If New Jack City was the D.A.R.E., 1992’s Deep Cover was the lacerating truth. This film plays like a straight-edge blade slowly and sternly swiped over a deeply ugly, but immediately recognizable, American underbelly. No cream, no delicate touch, just a blade doing its inevitable work without regard for the blood that may bubble beneath it. Working far outside comfortable boundaries of conventional morality, Deep Cover is the type of cop thriller where the codes with which an audience arrives are cast aside altogether. It could not give a shit about the spectacle of the battle between good and evil most people want to see. It simply wonders which side will show cannier instincts for craven self-preservation. All the graphic violence feels like a thorough autopsy of decay at the dark center of American authority. And in its story of an undercover cop, it asks you to consider not the tragedy of the self he loses but the practicality of the self he finds.
These dichotomies are perfectly dissected through the film’s central performances. One is a lead turn from Laurence Fishburne, who plays an undercover DEA proxy named Russell Stevens Jr. who later goes by the alias of John Hull and for whom Deep Cover was the last film crediting him as “Larry.” The other is a supporting turn from Jeff Goldblum, delivering some of his career’s best work, as David Jason, a lawyer dabbling in cocaine sales who becomes Hull’s entry point into L.A.’s drug trade just as David realizes his time in the moonlight is waning.
Fishburne was fresh off his critically acclaimed role as Furious Styles in 1991’s Boyz n the Hood and more than a decade of largely character-actor parts in ventures ranging from Apocalypse Now to Pee-wee’s Playhouse. Always more Bill Cobb than Will Smith, Fishburne was never all that suited to witty quips or buddy-cop banter. He had (and retains) too much leonine intensity for that, as Deep Cover itself even comments upon and utilizes to great effect.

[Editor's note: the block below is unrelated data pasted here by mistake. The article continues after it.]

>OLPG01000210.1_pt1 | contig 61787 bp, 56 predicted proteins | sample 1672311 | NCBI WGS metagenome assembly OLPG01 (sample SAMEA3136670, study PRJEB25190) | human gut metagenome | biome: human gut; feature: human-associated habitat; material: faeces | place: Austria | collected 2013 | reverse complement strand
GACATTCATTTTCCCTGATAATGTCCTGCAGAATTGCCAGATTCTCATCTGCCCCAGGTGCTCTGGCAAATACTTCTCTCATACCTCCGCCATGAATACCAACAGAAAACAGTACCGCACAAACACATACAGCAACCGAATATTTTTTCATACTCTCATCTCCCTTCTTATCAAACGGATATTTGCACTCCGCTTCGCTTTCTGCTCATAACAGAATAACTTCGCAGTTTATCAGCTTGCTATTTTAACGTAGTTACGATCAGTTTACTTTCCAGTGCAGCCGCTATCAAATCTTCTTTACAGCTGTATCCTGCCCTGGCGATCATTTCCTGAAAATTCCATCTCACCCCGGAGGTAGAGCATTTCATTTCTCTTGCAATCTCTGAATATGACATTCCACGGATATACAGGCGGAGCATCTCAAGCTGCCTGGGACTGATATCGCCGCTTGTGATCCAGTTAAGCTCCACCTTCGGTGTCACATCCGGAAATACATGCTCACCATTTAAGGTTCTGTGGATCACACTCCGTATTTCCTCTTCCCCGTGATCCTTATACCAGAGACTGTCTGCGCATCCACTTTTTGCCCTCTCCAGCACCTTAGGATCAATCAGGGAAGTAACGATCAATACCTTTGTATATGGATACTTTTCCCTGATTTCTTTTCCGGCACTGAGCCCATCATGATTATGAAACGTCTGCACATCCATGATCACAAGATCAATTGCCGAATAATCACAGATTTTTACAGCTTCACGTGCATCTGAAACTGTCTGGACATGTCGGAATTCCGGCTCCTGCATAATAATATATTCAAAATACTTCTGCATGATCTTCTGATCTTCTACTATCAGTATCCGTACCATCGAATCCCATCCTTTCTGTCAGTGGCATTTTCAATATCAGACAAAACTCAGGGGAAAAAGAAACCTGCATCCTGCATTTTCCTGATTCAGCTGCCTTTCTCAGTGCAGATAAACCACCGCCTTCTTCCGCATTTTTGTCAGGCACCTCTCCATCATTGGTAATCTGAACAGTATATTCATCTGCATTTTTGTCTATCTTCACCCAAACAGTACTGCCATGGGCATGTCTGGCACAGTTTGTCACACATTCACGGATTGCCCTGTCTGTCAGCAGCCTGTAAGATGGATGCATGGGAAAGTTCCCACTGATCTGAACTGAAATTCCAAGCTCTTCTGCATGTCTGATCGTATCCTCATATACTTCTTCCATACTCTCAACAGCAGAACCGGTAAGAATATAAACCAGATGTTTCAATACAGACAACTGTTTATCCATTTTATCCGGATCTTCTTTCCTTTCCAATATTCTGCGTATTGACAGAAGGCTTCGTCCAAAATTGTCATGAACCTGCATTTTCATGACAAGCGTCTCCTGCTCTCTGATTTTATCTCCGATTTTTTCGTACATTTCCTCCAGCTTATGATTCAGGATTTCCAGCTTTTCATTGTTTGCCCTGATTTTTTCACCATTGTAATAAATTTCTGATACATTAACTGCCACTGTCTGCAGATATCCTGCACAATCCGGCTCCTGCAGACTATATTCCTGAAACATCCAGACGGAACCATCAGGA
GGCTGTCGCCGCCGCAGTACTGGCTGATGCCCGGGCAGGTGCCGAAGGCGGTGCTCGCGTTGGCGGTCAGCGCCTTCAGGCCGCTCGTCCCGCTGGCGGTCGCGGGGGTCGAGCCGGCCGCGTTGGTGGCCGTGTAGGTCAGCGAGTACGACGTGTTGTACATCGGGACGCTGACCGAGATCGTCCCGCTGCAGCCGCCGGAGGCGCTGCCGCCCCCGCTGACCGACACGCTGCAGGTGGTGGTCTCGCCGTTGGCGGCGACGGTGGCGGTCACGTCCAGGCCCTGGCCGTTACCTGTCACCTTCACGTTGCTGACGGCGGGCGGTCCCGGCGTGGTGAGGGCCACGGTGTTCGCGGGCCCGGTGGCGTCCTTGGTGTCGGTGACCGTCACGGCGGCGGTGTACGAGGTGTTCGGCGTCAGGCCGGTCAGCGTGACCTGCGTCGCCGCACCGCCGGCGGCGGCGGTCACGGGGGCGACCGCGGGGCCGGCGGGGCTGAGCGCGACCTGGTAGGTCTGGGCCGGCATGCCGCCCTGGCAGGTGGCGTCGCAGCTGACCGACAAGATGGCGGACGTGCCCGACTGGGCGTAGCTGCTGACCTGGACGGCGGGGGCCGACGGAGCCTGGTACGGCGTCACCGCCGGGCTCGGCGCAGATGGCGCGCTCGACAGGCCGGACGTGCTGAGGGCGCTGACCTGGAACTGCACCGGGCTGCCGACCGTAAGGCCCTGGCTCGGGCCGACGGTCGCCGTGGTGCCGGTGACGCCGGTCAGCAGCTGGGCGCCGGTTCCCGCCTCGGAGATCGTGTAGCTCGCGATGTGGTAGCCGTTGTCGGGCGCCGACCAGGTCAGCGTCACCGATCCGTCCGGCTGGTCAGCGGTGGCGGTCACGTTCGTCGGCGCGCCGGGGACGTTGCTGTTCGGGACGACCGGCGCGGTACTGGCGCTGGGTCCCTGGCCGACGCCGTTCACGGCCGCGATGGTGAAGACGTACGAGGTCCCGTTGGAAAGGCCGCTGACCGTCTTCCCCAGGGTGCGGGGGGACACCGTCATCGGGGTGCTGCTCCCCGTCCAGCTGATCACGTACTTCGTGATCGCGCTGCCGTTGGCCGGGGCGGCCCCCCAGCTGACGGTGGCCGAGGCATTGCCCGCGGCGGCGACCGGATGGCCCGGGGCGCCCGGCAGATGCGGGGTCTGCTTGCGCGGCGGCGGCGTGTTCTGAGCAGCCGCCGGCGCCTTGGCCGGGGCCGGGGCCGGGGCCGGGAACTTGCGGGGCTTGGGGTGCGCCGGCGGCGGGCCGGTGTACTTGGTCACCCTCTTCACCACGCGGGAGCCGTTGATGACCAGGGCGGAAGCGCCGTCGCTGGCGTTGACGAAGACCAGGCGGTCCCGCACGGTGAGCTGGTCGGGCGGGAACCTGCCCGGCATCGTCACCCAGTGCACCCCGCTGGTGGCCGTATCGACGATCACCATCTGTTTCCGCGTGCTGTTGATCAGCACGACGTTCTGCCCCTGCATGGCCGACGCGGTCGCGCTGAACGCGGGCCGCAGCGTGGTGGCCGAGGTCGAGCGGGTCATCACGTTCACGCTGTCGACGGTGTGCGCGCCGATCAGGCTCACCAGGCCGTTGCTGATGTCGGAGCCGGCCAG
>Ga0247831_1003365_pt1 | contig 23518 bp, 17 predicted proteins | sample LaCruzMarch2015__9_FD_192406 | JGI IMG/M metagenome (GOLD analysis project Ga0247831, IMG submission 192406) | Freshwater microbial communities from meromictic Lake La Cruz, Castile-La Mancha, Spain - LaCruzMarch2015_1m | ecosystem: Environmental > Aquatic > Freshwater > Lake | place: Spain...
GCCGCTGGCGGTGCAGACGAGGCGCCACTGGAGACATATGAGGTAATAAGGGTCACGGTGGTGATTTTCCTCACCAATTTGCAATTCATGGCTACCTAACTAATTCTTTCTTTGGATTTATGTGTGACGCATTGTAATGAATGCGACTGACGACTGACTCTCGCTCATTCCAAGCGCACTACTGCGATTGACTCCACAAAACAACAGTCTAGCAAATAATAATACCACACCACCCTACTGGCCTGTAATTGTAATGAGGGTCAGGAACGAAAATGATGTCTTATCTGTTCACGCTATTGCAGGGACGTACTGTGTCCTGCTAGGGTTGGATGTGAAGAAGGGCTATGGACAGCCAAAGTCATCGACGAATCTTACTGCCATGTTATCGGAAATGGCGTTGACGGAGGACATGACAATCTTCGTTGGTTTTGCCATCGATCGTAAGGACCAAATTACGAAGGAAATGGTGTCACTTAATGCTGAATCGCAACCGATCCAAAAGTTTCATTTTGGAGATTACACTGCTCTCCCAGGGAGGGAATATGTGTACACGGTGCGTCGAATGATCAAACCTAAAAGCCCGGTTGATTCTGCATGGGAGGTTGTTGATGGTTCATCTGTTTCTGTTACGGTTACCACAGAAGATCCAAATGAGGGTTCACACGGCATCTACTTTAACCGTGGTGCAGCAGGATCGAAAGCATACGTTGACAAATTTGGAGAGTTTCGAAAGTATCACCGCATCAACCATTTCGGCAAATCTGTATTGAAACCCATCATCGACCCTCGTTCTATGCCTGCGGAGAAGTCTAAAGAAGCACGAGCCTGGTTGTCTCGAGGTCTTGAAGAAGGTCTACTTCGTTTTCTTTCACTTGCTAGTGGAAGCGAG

Meanwhile, it had also been arguably six years since Goldblum had any pop-culture cache. His eventual transformation of David into a tough guy feels like play-acting silliness until you recognize that a man who feels like he could simply flip the switch to turn it on and off is perhaps the most dangerous of all. There’s a reason the camera lingers so long on a labyrinth of legal books in David’s library, as if they are a secret lever he can pull to stay out of significant trouble.
Although most would recognize Bill Duke from his supporting roles in Commando and Predator, he came to prominence as a TV director prior to that — helming episodes of everything from Knots Landing and Falcon Crest to Matlock and Miami Vice. Duke’s feature debut came a year earlier, with A Rage in Harlem. Inasmuch as New Line Cinema was then major beyond Freddy Krueger films, Deep Cover represented Duke’s big studio debut.